Who will be crowned "Prince of Porc" at Cochon555 Boston?
Meet our first chef to be profiled here: Jason Bond - Beacon Hill Bistro
[ed. note: This is the first in a series of profiles on chefs competing for title of “Prince of Porc” at the upcoming Cochon555 event. Other chefs profiles to watch for:
- Jamie Bissonnette
- Matt Jennings
- Tony Maws
- Joseph Margate
I was invited to dine at Bond’s Beacon Hill Bistro and was delighted to accept. We put ourselves in the hands of the chef, going Omakase-style. Looking at the menu, it was clear this is a chef who values locally-sourced products. If you couldn’t tell from the menu itself, the “Local for the Locals” insert sums it up:
These long winter nights accentuate the importance of community. We take it one step further by reinvigorating our commitment in two directions: the community in which we live (that means you!) and the community of local farms which we support. Put it together and you have “Local for the Locals.”
Hand-made cavatelli, New Hampshire bacon, Maine Crab, local cheeses, Nantucket Diver Scallops, Maryland Striped Bass, Yorkshire Pork Shoulder... the signs were good.
One of the challenges of working with whole hogs, as one must often do when dealing with small farms, is using the whole hog efficiently, profitably and of course, deliciously. When I saw that Bond was making Haggis for Robert Burns Day, I knew he was someone with some mad skills. Fabrication (utilizing a whole hog by breaking it down into all possible components), charcuterie, pates, this skill set is one of the criteria for the Cochon event.
On the night we dined with BHB our meal included:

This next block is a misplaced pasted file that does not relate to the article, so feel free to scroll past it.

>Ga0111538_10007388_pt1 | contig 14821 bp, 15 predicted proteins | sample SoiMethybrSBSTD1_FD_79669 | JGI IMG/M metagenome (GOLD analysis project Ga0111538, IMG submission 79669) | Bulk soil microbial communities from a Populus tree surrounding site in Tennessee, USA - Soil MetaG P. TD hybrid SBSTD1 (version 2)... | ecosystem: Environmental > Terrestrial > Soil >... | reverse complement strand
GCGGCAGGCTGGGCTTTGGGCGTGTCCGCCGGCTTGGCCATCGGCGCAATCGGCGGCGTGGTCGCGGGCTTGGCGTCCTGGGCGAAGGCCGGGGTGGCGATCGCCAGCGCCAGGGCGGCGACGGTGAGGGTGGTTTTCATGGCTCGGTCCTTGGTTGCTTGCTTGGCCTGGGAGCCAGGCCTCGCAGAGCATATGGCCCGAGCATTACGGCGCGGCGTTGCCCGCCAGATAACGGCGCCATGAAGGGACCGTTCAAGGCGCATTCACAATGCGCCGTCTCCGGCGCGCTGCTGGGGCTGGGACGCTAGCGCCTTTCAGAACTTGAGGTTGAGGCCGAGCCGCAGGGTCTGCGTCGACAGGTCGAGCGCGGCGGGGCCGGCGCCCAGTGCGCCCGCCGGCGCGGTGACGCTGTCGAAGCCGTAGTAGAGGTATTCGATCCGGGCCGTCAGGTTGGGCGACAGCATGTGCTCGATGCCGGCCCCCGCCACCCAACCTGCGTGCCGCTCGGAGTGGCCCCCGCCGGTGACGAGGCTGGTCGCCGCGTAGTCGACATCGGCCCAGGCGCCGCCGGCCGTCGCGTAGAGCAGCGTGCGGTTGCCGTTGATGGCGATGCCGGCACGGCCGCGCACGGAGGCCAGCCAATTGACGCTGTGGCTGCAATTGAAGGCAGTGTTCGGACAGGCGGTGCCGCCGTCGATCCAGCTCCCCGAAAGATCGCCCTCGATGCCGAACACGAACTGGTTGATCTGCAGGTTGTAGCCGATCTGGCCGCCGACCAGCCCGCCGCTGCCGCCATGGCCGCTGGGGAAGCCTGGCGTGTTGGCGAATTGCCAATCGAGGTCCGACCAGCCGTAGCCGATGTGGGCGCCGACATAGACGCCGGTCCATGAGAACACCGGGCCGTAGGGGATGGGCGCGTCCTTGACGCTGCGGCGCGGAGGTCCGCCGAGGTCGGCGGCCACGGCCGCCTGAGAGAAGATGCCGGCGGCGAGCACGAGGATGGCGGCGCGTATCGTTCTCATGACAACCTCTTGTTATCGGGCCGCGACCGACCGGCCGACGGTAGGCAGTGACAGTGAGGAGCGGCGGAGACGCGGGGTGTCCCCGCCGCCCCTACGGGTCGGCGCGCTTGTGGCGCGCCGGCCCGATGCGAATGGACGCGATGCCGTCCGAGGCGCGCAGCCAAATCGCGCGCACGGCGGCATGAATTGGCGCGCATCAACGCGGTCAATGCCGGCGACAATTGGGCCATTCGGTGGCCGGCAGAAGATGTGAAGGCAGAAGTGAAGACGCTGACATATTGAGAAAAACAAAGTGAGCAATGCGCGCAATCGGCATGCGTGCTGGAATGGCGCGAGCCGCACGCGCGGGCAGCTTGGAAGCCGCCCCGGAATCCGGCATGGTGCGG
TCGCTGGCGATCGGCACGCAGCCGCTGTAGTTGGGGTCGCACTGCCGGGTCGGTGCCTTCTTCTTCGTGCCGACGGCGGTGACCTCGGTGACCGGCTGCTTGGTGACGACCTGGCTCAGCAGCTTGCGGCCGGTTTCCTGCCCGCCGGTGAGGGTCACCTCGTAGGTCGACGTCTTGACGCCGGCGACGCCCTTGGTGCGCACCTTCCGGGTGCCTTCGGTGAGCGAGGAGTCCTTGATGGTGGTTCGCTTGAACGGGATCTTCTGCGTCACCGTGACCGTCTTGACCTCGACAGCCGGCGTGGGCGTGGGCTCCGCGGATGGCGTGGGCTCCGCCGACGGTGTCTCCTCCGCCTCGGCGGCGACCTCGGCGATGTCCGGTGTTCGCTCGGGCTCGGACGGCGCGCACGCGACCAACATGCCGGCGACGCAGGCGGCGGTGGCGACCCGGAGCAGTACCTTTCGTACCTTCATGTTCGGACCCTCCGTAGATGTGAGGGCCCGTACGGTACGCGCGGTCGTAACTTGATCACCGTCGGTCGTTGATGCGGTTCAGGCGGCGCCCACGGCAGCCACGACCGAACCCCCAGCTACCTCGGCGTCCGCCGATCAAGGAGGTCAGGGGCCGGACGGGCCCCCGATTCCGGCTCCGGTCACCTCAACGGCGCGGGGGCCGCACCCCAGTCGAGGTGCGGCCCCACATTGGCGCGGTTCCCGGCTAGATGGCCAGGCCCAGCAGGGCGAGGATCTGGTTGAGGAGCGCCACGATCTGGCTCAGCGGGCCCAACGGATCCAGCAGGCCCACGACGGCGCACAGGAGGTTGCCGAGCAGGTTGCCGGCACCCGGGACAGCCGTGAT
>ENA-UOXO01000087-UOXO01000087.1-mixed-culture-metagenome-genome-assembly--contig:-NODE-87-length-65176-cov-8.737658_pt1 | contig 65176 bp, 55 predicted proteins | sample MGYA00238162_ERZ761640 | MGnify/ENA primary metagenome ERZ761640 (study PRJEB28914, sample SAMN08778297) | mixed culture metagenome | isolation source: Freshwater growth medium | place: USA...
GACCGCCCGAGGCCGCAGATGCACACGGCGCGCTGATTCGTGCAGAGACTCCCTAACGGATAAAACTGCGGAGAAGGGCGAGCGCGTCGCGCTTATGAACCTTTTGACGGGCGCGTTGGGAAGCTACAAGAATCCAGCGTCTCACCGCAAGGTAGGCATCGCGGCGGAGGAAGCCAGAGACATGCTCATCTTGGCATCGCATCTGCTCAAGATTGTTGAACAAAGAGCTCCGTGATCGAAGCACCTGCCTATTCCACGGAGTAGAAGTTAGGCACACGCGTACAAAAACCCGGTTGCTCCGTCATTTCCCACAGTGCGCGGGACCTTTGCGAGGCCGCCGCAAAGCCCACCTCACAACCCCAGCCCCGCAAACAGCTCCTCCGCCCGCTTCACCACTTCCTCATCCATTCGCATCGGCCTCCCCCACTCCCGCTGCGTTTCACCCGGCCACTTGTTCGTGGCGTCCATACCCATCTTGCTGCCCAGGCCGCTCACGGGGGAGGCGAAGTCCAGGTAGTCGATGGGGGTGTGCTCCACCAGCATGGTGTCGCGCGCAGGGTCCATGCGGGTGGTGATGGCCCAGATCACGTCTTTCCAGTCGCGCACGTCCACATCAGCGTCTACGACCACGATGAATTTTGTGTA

- Crisp Confit D uck Leg with Heirloom Grits and Collard Greens
- Pâté du Chef: House-made Charcuterie with Classic Accompaniments
- Local Skate Wing with Brown Butter Hazelnuts, Roasted Squash and Baby Spinach
- Braised Yorkshire Pork Shoulder with New Carrots and Radishes and Cider Raisin Sauce
Without knowing the Chef or his background, it was easy to tell from his food that he had some stage or training in classical techniques. Sauces were expertly rendered, light and flavorful. Roasting was done perfectly whether it was a pork shoulder or kabocha squash. The confit was excellent.
Based on his Yorkshire shoulder* the other competitors will need to bring their "A" games. The chefs involved in this friendly competition echo Chef Bond’s sentiments. Those I've spoken with have great respect for each other and say this is about celebrating heritage pigs and breed diversity. It's about local sustainable food and secondarily, about winning the title of “Prince of Porc.”
How well do you know this Chef? Here’s a little true/false quiz:
- Chef Bond was raised on a ranch in Wyoming.
- Like other chefs, he studied music in Boston before turning to cooking.
- He studied cheese and charcuterie in France.
- He’s worked at Relais and Chateaux properties.
- He helped open B&G Oysters and The Butcher Shop.
- He knows his way around chocolates and cannele.
Answers in next week’s profile.
* Breeds will also be profiled here shortly.
- Read about Jason's Mangalitsa's here: What's a Hungarian Pig doing on Beacon Hill?